Cheap Flights to Croatia

Croatia overview

More than 1,000 islands dotted about the sparkling Adriatic Sea, charming old cities, timeless landscapes, national parks and an easy pace. It's little wonder that the Croatian tourist board uses the slogan: "the Mediterranean as it once was". Travellers taking cheap flights to Croatia will discover that it has all the beauty, weather and relaxed way of life of other Mediterranean countries, but without the Eurozone princess.

Zagreb, in the centre of Croatia, is the capital, a charming red-roofed and cobble-stoned city with two Old Towns. Along the Dalmatian Coast, Croatia's cities are strung out like pearls, each more beautiful than the last.

At the southern end of the country lies Dubrovnik, a charming, cultured and chocolate-box pretty city with a World-Heritage listed Old Town. Shelled during the Croatian War of Independence in the early 1990s, it was rebuilt perfectly.

Split, further north, is Croatia's second-largest city. The stand-out attraction here are the remains of an imperial palace built for Diocletian, the Roman Emperor, at the start of the 4th Century AD.

In Pula, the largest town on the Istrian peninsula in the north of Croatia, stands one of the best-preserved Roman amphitheatres in the world. It sported a red neck tie, briefly, in 2003, to pay tribute to the birthplace of the tie.

Off the coast, the islands are gems; Hvar, Korcula and Brac are the most popular.

Croatia climate

There are three climate zones. Along the Adriatic coast, the climate is Mediterranean. Summers are hot and dry and winters are mild and wet. The interior gets a moderate amount of rainfall. The high ground has a forest climate with snow in the wintertime.

When to fly to Croatia

Peak Season: 

Croatia's drawcard are the islands and July and August are, unsurprisingly, the high season months. The cities - Zagreb, Dubrovnik etc - are busiest in the summer months too. 

Off Season: 

The off season varies according to where you are visiting in Croatia. Zagreb is worth a visit at any time of year, with January and February generally considered low season. January and February are also low season along the coast. This is high season in the ski resorts.  

Shoulder Season: 

The Dinaric Alps that extend along the Adriatic guards the coastline from the worst of the winds and cold weather. Spring arrives early and autumn ends late. It's possible to swim from about May until October in Southern Dalmatia. May is a great month to visit Dubrovnik and other cities; you'll have it as the locals have it. 

Getting around Croatia

Croatia Airlines flies from Zagreb to several cities including Dubrovnik, Split, Pula and Zadar. The train system is fairly well developed - it doesn't extend to Dubrovnik for example - but buses are the cheapest and most popular form of public transport. You'll need to rent a car - an expensive option in Croatia - only if you wish to get out into the countryside. 

There are several ferry lines that operate between the islands. Jadrolinija is the state-owned line. A sample journey - Dubrovnik to Sobra, on Mljet - costs from $10.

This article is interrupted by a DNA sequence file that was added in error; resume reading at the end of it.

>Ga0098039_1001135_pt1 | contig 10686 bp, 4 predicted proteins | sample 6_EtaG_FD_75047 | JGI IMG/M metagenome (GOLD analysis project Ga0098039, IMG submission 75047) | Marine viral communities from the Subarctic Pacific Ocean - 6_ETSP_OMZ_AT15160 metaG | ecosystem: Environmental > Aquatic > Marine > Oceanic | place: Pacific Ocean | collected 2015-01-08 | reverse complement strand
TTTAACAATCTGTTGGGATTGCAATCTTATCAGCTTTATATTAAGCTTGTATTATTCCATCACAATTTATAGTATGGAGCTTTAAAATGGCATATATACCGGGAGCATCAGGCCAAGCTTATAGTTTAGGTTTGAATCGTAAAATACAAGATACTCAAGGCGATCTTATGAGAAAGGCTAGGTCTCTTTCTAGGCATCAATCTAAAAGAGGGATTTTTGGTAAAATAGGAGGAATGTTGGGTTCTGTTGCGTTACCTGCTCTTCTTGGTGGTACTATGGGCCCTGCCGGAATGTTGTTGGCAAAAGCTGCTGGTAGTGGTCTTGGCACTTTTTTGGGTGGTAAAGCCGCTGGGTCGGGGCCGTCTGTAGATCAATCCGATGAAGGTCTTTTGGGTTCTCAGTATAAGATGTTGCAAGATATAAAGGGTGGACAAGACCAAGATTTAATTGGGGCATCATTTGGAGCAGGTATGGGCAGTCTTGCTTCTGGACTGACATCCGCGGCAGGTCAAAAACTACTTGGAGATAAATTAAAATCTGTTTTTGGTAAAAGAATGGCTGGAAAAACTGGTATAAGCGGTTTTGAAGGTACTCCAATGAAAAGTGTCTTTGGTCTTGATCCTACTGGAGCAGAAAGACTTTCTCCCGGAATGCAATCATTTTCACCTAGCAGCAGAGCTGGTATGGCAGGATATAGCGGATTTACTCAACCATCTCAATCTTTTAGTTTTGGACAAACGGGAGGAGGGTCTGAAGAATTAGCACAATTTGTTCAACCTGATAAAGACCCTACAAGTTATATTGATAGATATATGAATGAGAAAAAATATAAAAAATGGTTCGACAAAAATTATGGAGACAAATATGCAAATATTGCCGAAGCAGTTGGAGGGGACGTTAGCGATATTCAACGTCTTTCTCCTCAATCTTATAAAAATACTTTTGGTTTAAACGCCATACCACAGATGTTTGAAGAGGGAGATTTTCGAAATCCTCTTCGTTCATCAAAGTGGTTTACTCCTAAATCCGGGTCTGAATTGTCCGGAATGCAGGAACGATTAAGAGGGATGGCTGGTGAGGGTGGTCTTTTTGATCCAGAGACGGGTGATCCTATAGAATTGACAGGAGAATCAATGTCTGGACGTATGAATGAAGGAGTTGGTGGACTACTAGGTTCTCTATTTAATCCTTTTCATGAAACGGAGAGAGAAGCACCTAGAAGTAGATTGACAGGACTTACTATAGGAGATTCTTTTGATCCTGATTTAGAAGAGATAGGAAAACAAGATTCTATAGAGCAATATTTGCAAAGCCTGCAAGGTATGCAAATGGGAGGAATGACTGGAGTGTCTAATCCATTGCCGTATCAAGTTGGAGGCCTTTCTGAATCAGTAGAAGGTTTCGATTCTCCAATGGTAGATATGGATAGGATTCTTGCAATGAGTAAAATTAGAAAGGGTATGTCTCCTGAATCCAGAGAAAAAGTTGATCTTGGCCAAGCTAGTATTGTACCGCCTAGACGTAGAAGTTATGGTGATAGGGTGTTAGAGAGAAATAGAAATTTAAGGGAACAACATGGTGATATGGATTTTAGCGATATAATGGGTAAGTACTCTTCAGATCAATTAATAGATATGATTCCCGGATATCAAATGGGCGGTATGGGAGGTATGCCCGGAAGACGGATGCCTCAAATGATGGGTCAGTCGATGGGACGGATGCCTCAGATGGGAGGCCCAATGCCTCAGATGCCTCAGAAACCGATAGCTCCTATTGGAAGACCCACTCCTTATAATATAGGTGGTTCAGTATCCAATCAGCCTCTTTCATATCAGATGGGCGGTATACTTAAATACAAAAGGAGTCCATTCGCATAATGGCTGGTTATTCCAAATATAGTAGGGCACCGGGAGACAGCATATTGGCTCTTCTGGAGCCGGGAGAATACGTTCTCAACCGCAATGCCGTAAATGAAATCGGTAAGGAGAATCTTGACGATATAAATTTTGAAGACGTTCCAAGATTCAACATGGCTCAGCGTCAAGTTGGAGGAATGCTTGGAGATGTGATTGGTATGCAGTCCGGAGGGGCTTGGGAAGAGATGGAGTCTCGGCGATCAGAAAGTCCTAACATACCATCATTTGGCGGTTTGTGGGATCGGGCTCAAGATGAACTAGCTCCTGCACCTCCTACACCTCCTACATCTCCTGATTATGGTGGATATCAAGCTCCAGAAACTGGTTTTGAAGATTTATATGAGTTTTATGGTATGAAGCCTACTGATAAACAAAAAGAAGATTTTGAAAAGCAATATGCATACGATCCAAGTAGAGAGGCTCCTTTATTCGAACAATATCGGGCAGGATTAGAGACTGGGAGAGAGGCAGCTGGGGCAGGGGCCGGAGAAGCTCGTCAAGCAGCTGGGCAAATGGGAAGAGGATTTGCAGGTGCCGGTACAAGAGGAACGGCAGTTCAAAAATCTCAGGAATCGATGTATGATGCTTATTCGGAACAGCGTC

Croatia insider information

  • Trogir is a Unesco World-Heritage site. It is known as the "museum city" due to the many churches, towers and palaces that date from Greek, Roman and Venetian times. 
  • Zadar is the main city of northern Dalmatia. A walled city, its heritage is Roman, but one of its major attractions is in the Benedictine Convent of St. Mary. The Gold and Silver Museum houses a treasure trove, that was guarded by the Benedictine nuns during World War II. 
  • The Zagreb Card offers unlimited travel on public transport and discounts at tourist sites. It's valid for 24 or 72 hours and costs between $11 and $18. 
  • The must-try Croatian dishes are octopus cooked in an ispod peke (a traditional bell-shaped oven) and brudet, a fish stew. Salted sardines with olive oil, bread and salted capers is a popular tourist snack. 
  • Our pick for Croatia's most beautiful beaches is Zlatni Rat in Bol (on Brac). It, like many of the beaches, is best described as shingle, rather than than sand. 
  • Croatia is the birthplace of the neck tie. In the 1600s, Parisians adopted the neck gear of Croatian mercenaries fighting for Louis XIV of France. The word “cravat” derives from “cravate”, a corrupt French pronunciation of “Croat”. 
  • Zagreb’s most exclusive shopping street is Ilica, but for a different experience go to Hrelic, the flea market by the Sava River, on a Sunday morning, or to Dolac, the farmers' market. North of Jelacic Square, the market opened in 1930 and sells vegetables, fruit, meat and fish (Fridays and Saturdays). 
  • Sljeme Medvednica is a short tram ride north of the city. Most of the mountain is a nature park, but there is skiing – day and night – too. Go midweek to avoid the crowds.

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How much do things cost in Croatia?

Imported beer (0.33 litre)
$ 3.79
Petrol (1 litre)
$ 1.98
Bottle of local beer (0.5 litre)
$ 1.54
Large bottle of water
$ 1.26
Petrol (1 litre)
$ 2.02
Imported beer (0.33 litre)
$ 3.79
Bottle of local beer (0.5 litre)
$ 1.69
1 km taxi journey
$ 1.26
Local draught beer (0.5 litre)
$ 5.34
Pack of Marlboro cigarettes
$ 5.48
Coke/Pepsi (0.33 litre)
$ 3.94
Imported beer (0.33 litre)
$ 4.67
1 hour taxi waiting fee
$ 10.01
Cheap meal
$ 9.49
Imported beer (0.33 litre)
$ 3.16
A dozen eggs
$ 3.18

International departures to Croatia